The key unit includes a key unit housing, the engagement assembly being rotatably mounted in the key unit housing. The operator unit includes an operator unit housing, the control assembly being mounted in the operator unit housing.
A clutch mechanism may be adapted to limit the load applied to the key by the tool.
According to method embodiments of the present invention, a method for remotely turning a key includes providing a tool including a key unit including an engagement assembly adapted to engage the key. An operator unit including a control assembly is also provided. At least one cable segment is provided linking the key unit and the operator unit such that the engagement assembly can be mechanically rotated via the cable segment by manipulation of the control assembly. The engagement assembly is mounted on the key, and thereafter the key is turned by manipulating the control assembly to mechanically rotate the engagement assembly via the cable segment.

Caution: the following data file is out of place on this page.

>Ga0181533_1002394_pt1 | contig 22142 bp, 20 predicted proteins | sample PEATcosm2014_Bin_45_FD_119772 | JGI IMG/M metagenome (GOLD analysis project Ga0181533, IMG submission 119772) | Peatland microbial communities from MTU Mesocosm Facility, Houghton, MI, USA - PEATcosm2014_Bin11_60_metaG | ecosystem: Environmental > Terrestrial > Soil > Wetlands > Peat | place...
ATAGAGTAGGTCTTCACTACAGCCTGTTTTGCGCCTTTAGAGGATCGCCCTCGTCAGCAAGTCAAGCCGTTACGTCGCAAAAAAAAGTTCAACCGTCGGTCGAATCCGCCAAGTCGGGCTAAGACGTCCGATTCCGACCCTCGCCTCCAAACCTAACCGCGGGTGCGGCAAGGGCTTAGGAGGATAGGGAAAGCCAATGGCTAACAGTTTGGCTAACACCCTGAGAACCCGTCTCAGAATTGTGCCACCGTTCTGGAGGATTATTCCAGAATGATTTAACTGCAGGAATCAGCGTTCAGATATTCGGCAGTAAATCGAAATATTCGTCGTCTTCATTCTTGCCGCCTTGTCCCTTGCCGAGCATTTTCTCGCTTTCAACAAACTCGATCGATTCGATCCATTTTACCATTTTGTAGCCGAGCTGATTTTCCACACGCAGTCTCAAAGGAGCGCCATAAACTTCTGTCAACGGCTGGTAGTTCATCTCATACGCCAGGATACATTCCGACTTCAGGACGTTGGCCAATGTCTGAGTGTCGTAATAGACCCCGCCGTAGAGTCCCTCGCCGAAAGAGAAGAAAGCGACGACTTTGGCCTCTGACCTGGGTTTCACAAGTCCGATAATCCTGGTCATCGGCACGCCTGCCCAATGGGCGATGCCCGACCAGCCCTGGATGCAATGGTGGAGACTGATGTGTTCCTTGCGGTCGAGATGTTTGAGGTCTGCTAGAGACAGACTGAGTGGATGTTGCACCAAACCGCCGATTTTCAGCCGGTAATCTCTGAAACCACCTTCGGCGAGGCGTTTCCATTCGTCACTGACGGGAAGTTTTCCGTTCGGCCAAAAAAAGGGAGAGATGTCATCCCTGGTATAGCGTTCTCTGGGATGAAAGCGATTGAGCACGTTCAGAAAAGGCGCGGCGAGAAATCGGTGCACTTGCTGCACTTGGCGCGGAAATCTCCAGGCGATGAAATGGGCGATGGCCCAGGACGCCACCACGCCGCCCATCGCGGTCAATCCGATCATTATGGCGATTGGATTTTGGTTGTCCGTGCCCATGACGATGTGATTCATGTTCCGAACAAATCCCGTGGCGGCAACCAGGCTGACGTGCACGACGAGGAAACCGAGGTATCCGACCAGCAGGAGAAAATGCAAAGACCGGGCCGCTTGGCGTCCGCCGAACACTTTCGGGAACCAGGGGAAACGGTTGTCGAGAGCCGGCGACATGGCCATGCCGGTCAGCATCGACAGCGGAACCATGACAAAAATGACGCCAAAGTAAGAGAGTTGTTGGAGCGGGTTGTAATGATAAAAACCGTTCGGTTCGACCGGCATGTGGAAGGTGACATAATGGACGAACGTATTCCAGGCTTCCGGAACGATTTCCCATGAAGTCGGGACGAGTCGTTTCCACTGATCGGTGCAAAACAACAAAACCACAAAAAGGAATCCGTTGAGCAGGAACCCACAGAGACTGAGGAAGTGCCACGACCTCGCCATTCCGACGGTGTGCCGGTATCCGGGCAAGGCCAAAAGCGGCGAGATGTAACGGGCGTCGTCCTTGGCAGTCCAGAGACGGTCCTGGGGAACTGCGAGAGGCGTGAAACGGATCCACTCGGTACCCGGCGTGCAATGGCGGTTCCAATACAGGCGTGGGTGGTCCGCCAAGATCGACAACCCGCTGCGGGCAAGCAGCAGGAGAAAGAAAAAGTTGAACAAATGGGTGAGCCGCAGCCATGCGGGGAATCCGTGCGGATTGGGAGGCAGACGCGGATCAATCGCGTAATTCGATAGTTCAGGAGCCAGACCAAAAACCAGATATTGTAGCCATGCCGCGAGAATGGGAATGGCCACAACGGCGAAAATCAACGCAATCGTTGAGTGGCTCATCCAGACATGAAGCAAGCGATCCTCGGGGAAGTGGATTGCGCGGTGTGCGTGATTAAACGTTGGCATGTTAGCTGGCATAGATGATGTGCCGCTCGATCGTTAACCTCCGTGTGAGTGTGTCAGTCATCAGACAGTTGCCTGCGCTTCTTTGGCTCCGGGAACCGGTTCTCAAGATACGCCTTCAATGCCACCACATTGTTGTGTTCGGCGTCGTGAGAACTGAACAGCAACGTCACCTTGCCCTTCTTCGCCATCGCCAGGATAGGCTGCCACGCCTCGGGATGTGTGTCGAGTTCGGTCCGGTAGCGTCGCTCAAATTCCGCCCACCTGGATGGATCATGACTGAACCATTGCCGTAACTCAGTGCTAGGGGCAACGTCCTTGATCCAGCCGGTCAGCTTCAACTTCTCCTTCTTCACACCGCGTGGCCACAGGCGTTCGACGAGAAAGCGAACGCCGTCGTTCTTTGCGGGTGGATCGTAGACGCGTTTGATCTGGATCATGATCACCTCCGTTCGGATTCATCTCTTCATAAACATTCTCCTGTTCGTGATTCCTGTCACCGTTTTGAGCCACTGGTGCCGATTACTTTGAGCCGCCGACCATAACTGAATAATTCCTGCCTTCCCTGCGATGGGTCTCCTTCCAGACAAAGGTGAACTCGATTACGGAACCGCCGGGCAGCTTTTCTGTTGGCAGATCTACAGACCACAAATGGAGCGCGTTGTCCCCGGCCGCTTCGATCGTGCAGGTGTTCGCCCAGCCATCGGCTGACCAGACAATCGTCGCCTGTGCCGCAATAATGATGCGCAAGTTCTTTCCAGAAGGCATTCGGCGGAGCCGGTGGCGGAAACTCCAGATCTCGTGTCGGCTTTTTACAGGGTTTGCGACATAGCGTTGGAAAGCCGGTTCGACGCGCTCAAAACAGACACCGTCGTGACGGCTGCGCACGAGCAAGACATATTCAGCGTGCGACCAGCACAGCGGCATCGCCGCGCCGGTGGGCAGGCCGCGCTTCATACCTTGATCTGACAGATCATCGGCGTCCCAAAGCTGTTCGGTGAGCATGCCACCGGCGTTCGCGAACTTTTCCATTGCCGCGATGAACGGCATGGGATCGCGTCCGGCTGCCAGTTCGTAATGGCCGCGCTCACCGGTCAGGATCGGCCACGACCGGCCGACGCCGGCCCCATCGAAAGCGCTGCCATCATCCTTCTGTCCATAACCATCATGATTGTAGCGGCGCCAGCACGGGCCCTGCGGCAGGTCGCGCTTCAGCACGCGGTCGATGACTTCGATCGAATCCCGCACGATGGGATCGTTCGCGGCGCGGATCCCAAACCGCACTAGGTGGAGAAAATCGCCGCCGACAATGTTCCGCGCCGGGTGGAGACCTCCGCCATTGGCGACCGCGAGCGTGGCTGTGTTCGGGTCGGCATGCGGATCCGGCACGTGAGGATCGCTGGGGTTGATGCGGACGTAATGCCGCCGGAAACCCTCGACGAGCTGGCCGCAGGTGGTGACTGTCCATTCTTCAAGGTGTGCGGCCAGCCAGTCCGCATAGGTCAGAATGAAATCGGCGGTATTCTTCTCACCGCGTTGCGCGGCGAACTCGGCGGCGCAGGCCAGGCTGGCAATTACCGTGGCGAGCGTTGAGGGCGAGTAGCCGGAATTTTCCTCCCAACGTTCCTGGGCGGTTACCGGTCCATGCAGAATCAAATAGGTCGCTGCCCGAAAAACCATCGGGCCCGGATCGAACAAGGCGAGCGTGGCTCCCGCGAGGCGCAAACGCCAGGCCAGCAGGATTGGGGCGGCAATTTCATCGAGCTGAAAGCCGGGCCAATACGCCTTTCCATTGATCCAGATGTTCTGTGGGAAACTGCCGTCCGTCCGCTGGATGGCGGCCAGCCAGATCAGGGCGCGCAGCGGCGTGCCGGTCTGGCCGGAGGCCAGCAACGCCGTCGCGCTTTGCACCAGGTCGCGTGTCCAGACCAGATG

Objects of the present invention will be appreciated by those of ordinary skill in the art from a reading of the figures and the detailed description of the preferred embodiments which follow, such description being merely illustrative of the present invention.
FIG. 1 is a perspective, fragmentary view of a remote key turning tool according to embodiments of the present invention;
FIG. 2 is a perspective view of an operator using the tool of FIG. 1 to control the ignition switch of an automobile on a lift;
FIG. 3 is an elevational, fragmentary view of a key unit of the tool of FIG. 1 mounted on an ignition key, the key being mounted in an ignition assembly of the automobile of FIG. 2;
FIG. 4 is a cross-sectional view of the key unit of FIG. 3 taken along the line 4—4 of FIG. 1 and mounted on the key;
FIG. 5 is a rear, plan, fragmentary view of the key unit with portions thereof removed or sectioned for clarity;
FIG. 6 is a cross-sectional view of an operator unit of the tool of FIG. 1 taken along the line 6—6 of FIG. 1; and